Fitted Sheets

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“There are two constants in life, death and taxes.” So said Benjamin Franklin in a letter to French scientist Jean-Baptiste Leroy in 1789.

I would posit that our esteemed forefather left out a third constant.


Generally, I don’t mind doing laundry. Especially at the marina, because there is a nice view overlooking the harbor. It’s relaxing to sip coffee and watch the ships go by, while the machines are humming along doing their thing.

Hidden in this idyllic setting, however, lurks a silent predator.

Fitted sheets.

Fitted sheets cause anxiety and stress. I can’t fold them. They violate my sense of order and neat, nicely aligned edges.

And please don’t send me YouTube instructional links. I’ve watched them. And I still can’t do it. I just don’t have the fitted sheet folding superpower gene.

But then, one day, I had an epiphany.

Neatly folding fitted sheets really doesn’t matter.

Once they are folded they go in a drawer, or right back on the bed. No one sees them until they surface again. A neat fold does not add value to the sheet, nor does it add value to its end use. It just makes it look a little nicer when hidden.

A basic fold on the sheet is actually good enough. Good enough to move on to the next item on your list.

This idea of “good enough to move on” has been captured in an acronym – GETMO. I believe it to be an excellent filter through which to examine your work.

Most leaders have high standards. This is right and proper, and is a large part of why we lead. But these high standards can also work against us if taken to an extreme.

Too much effort on any given project can result in “majoring on the minors” vs. “keeping the main thing the main thing.”

This is not a blanket statement. Each project is unique, and some require absolutely high standards of perfection. Illustrated thus – “How do you feel being launched into space in a rocket designed by the lowest bidder?” You get the idea.

As you are thinking through your work, here are a few clarifying questions that may help you in deciding how much effort to expend.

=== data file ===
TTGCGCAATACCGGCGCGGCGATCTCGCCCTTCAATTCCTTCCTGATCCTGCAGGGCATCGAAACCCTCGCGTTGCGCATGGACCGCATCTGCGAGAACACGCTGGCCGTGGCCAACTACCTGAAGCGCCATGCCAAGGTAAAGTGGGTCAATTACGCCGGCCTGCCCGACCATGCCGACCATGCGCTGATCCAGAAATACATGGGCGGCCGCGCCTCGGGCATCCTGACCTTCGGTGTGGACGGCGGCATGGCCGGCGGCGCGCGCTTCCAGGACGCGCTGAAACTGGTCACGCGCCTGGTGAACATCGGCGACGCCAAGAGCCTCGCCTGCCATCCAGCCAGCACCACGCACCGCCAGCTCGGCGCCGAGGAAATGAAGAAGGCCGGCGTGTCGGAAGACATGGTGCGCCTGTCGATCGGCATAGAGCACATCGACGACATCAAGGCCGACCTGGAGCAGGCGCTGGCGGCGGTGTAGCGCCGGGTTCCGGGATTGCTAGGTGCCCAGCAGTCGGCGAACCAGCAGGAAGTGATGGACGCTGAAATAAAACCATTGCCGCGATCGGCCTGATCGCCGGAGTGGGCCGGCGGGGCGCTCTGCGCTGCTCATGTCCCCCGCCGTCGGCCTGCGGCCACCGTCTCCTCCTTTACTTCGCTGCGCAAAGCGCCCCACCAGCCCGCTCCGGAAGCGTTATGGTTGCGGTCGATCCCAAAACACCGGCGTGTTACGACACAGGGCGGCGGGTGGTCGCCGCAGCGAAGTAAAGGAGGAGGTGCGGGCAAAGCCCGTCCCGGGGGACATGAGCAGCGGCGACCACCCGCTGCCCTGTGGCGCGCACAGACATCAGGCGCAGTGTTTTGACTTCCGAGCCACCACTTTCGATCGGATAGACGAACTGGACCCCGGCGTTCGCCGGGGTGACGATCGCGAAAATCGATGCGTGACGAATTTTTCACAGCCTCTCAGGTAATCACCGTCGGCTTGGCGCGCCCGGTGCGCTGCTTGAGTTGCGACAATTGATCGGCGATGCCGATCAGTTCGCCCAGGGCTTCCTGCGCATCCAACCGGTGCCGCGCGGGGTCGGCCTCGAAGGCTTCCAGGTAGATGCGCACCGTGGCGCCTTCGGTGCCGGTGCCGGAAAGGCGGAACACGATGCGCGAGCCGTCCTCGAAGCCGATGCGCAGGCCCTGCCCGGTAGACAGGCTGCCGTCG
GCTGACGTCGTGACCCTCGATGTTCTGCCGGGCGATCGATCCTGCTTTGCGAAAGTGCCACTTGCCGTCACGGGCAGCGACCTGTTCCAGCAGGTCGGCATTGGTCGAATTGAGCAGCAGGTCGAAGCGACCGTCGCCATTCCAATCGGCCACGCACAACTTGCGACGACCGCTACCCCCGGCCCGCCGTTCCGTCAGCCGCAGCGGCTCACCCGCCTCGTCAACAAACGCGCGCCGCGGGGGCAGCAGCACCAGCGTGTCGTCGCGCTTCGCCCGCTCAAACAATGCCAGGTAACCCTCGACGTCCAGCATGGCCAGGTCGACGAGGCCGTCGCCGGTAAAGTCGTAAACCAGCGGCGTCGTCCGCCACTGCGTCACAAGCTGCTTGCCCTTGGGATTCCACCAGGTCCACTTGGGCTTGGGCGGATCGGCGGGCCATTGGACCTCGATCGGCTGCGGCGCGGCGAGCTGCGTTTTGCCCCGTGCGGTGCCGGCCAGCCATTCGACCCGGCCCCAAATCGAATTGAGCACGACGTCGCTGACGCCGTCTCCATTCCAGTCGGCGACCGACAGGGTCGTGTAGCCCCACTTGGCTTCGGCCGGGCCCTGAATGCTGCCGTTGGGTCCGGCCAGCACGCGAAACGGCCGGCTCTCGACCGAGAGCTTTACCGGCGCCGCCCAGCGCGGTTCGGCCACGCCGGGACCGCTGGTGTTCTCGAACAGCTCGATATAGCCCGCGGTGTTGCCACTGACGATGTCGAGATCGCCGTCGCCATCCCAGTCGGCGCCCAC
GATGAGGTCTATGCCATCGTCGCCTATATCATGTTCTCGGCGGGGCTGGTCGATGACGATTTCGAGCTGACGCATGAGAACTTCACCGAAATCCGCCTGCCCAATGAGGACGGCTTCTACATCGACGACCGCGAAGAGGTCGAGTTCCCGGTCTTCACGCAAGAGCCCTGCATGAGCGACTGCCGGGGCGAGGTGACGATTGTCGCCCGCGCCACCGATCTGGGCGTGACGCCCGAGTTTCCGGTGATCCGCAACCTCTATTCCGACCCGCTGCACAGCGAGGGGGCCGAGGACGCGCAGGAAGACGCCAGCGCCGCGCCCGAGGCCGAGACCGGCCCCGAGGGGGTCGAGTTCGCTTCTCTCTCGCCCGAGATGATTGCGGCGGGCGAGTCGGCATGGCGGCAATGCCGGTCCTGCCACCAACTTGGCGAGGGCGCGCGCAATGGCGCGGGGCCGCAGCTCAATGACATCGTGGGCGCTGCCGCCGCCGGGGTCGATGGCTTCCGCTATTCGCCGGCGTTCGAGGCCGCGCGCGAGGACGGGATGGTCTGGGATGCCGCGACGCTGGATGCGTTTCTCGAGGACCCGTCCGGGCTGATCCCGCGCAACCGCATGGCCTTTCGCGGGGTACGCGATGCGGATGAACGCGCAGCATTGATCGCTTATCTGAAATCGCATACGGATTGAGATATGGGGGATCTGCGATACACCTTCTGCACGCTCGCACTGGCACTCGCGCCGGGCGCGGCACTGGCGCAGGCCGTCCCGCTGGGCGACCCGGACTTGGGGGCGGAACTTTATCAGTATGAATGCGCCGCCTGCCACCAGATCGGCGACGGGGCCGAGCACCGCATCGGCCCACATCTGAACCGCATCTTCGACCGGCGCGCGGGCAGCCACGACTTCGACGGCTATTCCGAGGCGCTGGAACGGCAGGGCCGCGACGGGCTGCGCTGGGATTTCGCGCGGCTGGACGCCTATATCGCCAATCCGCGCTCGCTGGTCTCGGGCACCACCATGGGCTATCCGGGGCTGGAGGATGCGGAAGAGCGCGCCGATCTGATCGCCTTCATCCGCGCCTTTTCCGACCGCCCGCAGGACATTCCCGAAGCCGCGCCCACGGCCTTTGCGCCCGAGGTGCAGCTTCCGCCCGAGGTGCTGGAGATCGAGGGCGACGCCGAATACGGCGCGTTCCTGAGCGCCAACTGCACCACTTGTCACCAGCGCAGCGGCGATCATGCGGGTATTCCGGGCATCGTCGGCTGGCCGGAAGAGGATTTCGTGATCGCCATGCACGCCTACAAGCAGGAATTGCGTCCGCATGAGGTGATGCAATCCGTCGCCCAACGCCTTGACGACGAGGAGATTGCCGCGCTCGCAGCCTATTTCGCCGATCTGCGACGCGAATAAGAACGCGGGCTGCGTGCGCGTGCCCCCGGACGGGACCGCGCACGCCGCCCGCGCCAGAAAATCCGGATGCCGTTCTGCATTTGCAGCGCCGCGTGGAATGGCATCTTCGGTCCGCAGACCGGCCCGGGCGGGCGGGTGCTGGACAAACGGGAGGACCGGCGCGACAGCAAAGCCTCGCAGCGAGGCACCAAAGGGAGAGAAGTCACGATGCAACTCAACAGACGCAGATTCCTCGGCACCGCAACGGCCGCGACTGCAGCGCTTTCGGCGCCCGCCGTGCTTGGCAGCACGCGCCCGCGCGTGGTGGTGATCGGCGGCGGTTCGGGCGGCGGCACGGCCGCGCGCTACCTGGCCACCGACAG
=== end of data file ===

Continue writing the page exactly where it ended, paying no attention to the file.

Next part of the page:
Will additional effort increase the value, or just make you feel better?

Most of us like producing things we are proud of. But if our pride eclipses the value, we can get off track.

What does the end user expect?

If most of your intended users will have their expectations met or exceeded by what you are providing, then it is appropriate to weigh the value of providing more.

What does the Pareto principle tell you?

All projects have a point of what economists call “diminishing marginal utility.” In other words, additional effort beyond that point results in increasingly smaller incremental benefits. Only you can decide where that line is crossed.

Is it good enough to get the ball rolling, and improve as you go?

Many things in life are like this. Getting the ball rolling creates enthusiasm, it shows progress, it creates valuable feedback from your end users about what else they’d like to see, which – if you really listen and provide what they need – increases their buy in and commitment to what you are doing. Usually a win-win.

Fitted sheets?

Nah, they don’t bug me any more. I still cringe a little whenever I fold them, but then I happily move on, knowing they’ll do their job when I need them.

P. S. – check out the cruise ship in the background of the photo, which was coming into port right as I snapped the picture. Couldn’t have timed it any better than that!

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